Before, I supposed myself profound through Aristotelian dogmas and argumentation with men of limitless shallowness, when You touched me at my core with Your heavenly truth, dazzling me with Your scripture, scattering the clouds of my error, showing me how I was croaking with the frogs and the toads in the swamp.
Richard Fitzralph, Archbishop of Armagh (Mid-14th Century)
The recurrent temptation of those who have been blessed with the life of the mind, the contemplative life, is to find sufficiency in one's own mind. The above quote from Richard Fitzralph, a medieval theologian who exercised great influence upon John Wyclif, the so-called "morningstar of the Reformation," is only one such remonstration against such an attitude. As an historian at Southeastern Baptist Theological Seminary relays, the temptation to professorial elitisim was alive and well in the early 20th century.
Because scholarly pride continues to waylay the unwary academic in the early 21st century, I encourage my brothers and sisters in the academy to avoid such hubris as if it were a deadly virus. Some of my colleagues have wondered why I am so harshly critical of useless speculation in biblical and theological studies. The reason I despise scholarly pride is that it blinds us to our radical need for God and His grace towards us, both before and after justification. Academic arrogance also leads those who look to our words as authoritative down unbiblical paths. In other words, for me, scholarship or the scholar's attitude toward his or her work is fundamentally a spiritual issue.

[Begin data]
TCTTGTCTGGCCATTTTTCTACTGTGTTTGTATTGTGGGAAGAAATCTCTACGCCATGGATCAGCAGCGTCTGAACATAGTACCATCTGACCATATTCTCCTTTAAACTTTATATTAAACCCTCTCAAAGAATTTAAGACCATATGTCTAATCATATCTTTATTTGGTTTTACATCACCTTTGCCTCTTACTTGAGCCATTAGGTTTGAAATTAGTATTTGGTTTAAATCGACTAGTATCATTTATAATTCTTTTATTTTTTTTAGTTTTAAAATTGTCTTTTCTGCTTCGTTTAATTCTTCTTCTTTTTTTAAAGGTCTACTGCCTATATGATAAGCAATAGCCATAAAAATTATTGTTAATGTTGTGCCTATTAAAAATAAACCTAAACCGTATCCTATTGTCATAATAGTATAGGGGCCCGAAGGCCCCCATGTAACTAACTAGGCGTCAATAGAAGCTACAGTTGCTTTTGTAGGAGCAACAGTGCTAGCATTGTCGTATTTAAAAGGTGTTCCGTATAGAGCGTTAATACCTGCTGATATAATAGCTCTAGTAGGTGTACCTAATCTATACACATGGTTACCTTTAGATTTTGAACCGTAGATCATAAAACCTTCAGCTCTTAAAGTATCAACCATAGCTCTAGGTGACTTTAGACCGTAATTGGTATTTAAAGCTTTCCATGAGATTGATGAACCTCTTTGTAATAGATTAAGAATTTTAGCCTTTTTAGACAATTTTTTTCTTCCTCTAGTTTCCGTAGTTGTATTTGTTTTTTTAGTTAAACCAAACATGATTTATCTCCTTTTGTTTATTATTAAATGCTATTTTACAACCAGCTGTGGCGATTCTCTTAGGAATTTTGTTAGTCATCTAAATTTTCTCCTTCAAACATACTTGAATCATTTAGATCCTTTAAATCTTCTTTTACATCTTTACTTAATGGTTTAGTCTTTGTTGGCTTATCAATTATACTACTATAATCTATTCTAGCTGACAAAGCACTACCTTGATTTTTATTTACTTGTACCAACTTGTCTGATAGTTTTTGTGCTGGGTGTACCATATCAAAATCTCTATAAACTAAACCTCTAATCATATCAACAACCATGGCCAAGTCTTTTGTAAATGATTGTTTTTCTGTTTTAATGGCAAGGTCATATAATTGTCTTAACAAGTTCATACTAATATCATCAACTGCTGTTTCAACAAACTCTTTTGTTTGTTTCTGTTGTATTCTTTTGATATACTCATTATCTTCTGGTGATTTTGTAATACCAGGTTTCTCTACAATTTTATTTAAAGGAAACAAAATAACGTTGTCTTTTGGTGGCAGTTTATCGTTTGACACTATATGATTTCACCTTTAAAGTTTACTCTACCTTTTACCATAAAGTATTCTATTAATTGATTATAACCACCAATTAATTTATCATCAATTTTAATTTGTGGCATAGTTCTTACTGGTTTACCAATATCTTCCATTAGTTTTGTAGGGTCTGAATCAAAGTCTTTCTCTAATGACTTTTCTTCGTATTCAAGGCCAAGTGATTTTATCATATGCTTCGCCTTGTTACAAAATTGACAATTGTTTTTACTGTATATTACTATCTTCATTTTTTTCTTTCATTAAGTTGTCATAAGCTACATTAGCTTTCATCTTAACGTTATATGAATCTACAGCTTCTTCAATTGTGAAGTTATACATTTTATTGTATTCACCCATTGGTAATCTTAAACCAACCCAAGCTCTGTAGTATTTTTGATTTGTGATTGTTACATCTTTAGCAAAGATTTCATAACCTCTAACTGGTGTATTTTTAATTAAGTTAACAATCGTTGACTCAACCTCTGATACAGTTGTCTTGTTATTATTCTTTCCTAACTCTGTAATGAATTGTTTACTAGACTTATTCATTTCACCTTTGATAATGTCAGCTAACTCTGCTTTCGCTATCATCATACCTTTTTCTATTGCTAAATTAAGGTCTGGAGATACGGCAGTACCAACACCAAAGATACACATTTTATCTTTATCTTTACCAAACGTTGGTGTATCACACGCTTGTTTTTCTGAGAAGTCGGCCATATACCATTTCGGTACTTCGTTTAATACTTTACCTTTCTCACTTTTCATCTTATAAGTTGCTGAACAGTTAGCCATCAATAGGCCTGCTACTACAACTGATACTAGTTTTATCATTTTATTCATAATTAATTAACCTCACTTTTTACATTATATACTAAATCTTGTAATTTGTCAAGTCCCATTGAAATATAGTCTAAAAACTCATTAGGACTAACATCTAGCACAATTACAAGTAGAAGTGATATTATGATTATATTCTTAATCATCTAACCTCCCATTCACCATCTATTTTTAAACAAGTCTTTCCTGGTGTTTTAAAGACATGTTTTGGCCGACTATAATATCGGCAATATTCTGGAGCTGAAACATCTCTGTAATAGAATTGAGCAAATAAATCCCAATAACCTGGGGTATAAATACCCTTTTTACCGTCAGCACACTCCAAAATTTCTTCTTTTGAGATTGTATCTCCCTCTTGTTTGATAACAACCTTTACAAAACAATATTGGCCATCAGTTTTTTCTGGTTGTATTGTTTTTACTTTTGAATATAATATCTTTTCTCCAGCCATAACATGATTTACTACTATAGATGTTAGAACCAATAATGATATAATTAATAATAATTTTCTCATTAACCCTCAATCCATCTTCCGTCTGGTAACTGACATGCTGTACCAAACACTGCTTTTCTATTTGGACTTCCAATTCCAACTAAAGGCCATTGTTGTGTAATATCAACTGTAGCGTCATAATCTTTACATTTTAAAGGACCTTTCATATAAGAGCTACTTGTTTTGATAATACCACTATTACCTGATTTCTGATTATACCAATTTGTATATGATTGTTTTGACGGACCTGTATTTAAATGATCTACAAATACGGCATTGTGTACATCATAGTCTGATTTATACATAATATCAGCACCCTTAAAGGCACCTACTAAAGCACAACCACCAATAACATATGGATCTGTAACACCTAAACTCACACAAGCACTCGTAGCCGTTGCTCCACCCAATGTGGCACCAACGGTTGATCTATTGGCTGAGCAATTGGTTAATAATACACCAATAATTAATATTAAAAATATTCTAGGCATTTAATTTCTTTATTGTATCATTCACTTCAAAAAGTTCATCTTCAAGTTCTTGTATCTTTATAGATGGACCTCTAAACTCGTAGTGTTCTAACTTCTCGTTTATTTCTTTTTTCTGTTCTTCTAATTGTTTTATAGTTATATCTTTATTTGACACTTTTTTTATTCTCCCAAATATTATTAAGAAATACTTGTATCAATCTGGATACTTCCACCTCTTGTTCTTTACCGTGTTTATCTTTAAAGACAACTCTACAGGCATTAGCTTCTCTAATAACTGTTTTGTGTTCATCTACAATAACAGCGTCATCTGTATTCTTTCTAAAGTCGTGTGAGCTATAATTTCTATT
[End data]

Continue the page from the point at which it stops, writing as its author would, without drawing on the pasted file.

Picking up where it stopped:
After all, let us not forget that the first sin had to do with the tree of knowledge.